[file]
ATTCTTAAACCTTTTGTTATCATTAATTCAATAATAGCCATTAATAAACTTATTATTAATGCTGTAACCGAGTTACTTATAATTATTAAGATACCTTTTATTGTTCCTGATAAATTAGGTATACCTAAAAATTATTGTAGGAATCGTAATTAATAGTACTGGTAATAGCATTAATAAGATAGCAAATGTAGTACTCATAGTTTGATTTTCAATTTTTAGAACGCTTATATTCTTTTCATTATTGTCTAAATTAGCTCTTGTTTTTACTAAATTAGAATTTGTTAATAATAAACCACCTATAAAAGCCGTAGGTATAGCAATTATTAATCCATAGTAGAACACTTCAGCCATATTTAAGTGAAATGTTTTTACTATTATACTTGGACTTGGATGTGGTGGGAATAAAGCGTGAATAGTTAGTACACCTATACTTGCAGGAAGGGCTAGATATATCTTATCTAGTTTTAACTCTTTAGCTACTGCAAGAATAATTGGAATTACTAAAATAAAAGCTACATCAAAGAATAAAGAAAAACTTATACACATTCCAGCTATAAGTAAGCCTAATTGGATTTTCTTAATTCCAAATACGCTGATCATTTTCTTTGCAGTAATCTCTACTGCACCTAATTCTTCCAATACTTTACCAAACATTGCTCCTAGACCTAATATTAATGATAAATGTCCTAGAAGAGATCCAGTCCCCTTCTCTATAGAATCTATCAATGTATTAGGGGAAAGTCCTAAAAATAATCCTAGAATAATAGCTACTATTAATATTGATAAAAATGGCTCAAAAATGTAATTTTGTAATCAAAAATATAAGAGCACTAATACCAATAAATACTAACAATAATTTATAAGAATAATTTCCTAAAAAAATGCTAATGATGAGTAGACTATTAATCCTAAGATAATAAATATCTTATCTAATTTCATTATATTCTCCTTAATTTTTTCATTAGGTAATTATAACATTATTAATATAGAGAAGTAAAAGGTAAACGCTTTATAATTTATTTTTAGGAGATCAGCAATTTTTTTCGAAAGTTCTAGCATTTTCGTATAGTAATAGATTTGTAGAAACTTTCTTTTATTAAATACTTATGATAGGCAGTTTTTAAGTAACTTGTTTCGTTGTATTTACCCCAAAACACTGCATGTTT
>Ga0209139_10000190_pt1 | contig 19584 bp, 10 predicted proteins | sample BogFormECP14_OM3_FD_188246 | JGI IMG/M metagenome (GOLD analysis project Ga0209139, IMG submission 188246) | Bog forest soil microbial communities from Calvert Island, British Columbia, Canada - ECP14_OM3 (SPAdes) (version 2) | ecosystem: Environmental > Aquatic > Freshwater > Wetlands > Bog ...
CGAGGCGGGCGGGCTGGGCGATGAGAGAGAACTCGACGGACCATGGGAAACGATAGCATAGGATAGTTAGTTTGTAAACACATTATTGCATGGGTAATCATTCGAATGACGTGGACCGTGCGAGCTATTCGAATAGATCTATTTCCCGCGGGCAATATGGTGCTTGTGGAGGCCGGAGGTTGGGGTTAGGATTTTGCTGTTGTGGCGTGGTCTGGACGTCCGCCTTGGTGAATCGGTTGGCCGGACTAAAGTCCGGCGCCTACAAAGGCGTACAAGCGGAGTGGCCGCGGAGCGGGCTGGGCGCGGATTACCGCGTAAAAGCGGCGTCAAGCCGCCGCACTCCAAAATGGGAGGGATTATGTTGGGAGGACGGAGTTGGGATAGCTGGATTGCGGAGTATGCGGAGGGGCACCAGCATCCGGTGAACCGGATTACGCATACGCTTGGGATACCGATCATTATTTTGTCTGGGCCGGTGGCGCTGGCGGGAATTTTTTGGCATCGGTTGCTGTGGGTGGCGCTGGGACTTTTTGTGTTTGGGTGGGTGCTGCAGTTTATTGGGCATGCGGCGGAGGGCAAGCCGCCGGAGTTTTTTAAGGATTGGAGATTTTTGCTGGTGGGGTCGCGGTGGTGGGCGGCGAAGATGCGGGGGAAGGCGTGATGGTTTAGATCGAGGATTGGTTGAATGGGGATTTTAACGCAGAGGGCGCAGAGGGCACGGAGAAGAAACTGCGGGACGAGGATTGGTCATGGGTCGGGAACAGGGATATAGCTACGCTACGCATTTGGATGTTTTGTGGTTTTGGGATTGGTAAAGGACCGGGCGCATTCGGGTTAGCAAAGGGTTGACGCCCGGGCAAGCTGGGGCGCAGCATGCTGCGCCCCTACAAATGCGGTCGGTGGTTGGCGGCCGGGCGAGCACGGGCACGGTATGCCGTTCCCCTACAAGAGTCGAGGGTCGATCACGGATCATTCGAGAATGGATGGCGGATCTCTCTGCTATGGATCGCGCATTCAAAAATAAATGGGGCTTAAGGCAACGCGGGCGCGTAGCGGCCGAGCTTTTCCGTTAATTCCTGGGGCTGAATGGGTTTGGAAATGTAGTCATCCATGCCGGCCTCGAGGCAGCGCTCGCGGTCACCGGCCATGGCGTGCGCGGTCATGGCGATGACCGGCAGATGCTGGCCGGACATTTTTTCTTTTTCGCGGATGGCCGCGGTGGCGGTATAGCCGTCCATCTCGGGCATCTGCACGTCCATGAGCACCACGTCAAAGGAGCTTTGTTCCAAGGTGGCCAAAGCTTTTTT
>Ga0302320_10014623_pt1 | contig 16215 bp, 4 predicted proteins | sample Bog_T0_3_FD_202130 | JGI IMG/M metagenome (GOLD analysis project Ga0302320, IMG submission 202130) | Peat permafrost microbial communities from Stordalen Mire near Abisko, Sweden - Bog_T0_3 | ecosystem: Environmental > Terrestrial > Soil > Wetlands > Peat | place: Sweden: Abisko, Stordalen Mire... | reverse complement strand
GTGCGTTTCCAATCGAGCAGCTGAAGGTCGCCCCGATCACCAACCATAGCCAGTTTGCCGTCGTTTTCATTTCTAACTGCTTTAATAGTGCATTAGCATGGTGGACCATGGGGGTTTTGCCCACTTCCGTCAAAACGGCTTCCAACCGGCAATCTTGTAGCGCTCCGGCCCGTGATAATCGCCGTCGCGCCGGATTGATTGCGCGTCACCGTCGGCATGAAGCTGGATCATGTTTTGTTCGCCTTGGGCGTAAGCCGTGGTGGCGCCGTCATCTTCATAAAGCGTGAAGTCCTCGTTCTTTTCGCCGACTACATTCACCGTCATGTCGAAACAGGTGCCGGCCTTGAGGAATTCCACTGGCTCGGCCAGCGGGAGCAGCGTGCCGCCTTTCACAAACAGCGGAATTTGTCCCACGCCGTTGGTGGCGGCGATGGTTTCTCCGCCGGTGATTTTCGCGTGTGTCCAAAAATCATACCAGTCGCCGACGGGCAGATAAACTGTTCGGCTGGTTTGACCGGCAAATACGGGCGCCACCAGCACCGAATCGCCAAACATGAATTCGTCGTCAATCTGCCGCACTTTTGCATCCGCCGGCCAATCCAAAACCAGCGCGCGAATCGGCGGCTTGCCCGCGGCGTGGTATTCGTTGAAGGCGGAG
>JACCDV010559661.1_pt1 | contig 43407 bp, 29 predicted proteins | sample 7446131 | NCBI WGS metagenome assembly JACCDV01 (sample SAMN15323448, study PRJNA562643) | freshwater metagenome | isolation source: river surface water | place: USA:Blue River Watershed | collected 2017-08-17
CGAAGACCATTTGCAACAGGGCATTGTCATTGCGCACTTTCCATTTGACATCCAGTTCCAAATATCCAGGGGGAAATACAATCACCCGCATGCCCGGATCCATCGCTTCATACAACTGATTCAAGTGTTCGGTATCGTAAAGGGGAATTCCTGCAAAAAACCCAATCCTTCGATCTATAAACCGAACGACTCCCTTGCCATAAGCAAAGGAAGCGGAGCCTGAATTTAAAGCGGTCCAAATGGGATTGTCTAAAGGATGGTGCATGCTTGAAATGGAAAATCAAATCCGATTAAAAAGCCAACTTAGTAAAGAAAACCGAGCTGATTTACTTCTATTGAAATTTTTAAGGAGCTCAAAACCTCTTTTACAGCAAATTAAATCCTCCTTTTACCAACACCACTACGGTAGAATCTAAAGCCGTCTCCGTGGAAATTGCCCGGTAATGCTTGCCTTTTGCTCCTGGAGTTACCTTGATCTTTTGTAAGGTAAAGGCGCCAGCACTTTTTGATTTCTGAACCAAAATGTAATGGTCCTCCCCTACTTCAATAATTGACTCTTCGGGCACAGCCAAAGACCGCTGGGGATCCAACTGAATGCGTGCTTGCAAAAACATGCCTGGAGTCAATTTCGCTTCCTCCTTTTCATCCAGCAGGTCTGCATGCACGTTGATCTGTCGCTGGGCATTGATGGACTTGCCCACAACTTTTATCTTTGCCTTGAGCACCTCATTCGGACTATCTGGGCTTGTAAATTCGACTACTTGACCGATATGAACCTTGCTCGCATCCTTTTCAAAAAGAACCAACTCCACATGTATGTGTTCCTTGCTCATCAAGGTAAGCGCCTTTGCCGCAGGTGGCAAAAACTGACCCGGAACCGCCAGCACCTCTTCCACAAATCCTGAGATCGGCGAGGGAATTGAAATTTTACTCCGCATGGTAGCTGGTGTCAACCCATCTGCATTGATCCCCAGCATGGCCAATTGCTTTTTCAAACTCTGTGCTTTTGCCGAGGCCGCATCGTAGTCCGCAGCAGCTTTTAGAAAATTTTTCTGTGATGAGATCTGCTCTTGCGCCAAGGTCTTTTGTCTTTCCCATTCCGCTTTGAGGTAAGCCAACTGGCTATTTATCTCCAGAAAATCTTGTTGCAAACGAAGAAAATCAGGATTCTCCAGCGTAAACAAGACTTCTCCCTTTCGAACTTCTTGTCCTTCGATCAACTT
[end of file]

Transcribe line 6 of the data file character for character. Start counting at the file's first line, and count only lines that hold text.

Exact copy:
>JACCDV010559661.1_pt1 | contig 43407 bp, 29 predicted proteins | sample 7446131 | NCBI WGS metagenome assembly JACCDV01 (sample SAMN15323448, study PRJNA562643) | freshwater metagenome | isolation source: river surface water | place: USA:Blue River Watershed | collected 2017-08-17